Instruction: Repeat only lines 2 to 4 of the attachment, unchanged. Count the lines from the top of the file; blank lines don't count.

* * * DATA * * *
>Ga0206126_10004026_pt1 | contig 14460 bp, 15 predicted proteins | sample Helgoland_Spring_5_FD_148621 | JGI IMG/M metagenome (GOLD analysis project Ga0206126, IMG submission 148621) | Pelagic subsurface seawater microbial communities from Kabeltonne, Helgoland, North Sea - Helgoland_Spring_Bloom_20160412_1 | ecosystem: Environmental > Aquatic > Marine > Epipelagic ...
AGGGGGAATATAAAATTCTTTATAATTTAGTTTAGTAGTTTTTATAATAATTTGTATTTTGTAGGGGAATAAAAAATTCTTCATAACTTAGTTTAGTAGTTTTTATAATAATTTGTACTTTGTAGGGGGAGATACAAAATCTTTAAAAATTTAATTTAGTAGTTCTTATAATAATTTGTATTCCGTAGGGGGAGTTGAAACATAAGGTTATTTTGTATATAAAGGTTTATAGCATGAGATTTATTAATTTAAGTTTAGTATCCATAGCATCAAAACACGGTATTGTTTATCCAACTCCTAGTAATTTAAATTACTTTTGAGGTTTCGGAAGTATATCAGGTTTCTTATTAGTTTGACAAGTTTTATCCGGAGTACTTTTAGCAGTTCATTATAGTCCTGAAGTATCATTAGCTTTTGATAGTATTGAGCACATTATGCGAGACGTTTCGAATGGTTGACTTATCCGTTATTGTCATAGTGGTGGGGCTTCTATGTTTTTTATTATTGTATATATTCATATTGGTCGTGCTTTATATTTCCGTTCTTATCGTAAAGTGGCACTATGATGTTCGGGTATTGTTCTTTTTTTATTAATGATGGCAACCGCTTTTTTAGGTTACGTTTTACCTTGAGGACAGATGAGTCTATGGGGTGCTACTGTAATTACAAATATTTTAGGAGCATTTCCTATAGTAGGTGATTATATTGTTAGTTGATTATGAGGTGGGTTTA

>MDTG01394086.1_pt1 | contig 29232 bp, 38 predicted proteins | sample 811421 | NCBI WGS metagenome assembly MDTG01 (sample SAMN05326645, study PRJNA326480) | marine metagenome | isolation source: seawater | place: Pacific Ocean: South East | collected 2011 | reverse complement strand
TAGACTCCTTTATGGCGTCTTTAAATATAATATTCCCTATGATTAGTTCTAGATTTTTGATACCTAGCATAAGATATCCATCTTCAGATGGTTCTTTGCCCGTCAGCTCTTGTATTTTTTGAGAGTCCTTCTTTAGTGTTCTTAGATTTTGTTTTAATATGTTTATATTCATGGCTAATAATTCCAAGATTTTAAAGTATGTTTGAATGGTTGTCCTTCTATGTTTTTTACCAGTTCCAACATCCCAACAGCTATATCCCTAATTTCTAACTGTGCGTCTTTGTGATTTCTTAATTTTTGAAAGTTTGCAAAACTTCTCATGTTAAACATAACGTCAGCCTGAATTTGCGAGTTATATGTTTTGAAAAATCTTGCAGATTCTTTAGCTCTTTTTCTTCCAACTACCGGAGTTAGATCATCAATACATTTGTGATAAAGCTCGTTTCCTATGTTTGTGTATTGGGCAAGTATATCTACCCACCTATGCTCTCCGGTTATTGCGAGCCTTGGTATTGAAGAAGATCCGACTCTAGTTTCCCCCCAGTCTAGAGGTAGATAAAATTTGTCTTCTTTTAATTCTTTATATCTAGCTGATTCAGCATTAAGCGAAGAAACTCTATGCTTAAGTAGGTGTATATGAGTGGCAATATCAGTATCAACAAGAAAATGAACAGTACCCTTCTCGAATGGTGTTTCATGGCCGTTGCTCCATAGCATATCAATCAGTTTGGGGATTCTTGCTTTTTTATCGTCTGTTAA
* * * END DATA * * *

AGGGGGAATATAAAATTCTTTATAATTTAGTTTAGTAGTTTTTATAATAATTTGTATTTTGTAGGGGAATAAAAAATTCTTCATAACTTAGTTTAGTAGTTTTTATAATAATTTGTACTTTGTAGGGGGAGATACAAAATCTTTAAAAATTTAATTTAGTAGTTCTTATAATAATTTGTATTCCGTAGGGGGAGTTGAAACATAAGGTTATTTTGTATATAAAGGTTTATAGCATGAGATTTATTAATTTAAGTTTAGTATCCATAGCATCAAAACACGGTATTGTTTATCCAACTCCTAGTAATTTAAATTACTTTTGAGGTTTCGGAAGTATATCAGGTTTCTTATTAGTTTGACAAGTTTTATCCGGAGTACTTTTAGCAGTTCATTATAGTCCTGAAGTATCATTAGCTTTTGATAGTATTGAGCACATTATGCGAGACGTTTCGAATGGTTGACTTATCCGTTATTGTCATAGTGGTGGGGCTTCTATGTTTTTTATTATTGTATATATTCATATTGGTCGTGCTTTATATTTCCGTTCTTATCGTAAAGTGGCACTATGATGTTCGGGTATTGTTCTTTTTTTATTAATGATGGCAACCGCTTTTTTAGGTTACGTTTTACCTTGAGGACAGATGAGTCTATGGGGTGCTACTGTAATTACAAATATTTTAGGAGCATTTCCTATAGTAGGTGATTATATTGTTAGTTGATTATGAGGTGGGTTTA

>MDTG01394086.1_pt1 | contig 29232 bp, 38 predicted proteins | sample 811421 | NCBI WGS metagenome assembly MDTG01 (sample SAMN05326645, study PRJNA326480) | marine metagenome | isolation source: seawater | place: Pacific Ocean: South East | collected 2011 | reverse complement strand
TAGACTCCTTTATGGCGTCTTTAAATATAATATTCCCTATGATTAGTTCTAGATTTTTGATACCTAGCATAAGATATCCATCTTCAGATGGTTCTTTGCCCGTCAGCTCTTGTATTTTTTGAGAGTCCTTCTTTAGTGTTCTTAGATTTTGTTTTAATATGTTTATATTCATGGCTAATAATTCCAAGATTTTAAAGTATGTTTGAATGGTTGTCCTTCTATGTTTTTTACCAGTTCCAACATCCCAACAGCTATATCCCTAATTTCTAACTGTGCGTCTTTGTGATTTCTTAATTTTTGAAAGTTTGCAAAACTTCTCATGTTAAACATAACGTCAGCCTGAATTTGCGAGTTATATGTTTTGAAAAATCTTGCAGATTCTTTAGCTCTTTTTCTTCCAACTACCGGAGTTAGATCATCAATACATTTGTGATAAAGCTCGTTTCCTATGTTTGTGTATTGGGCAAGTATATCTACCCACCTATGCTCTCCGGTTATTGCGAGCCTTGGTATTGAAGAAGATCCGACTCTAGTTTCCCCCCAGTCTAGAGGTAGATAAAATTTGTCTTCTTTTAATTCTTTATATCTAGCTGATTCAGCATTAAGCGAAGAAACTCTATGCTTAAGTAGGTGTATATGAGTGGCAATATCAGTATCAACAAGAAAATGAACAGTACCCTTCTCGAATGGTGTTTCATGGCCGTTGCTCCATAGCATATCAATCAGTTTGGGGATTCTTGCTTTTTTATCGTCTGTTAA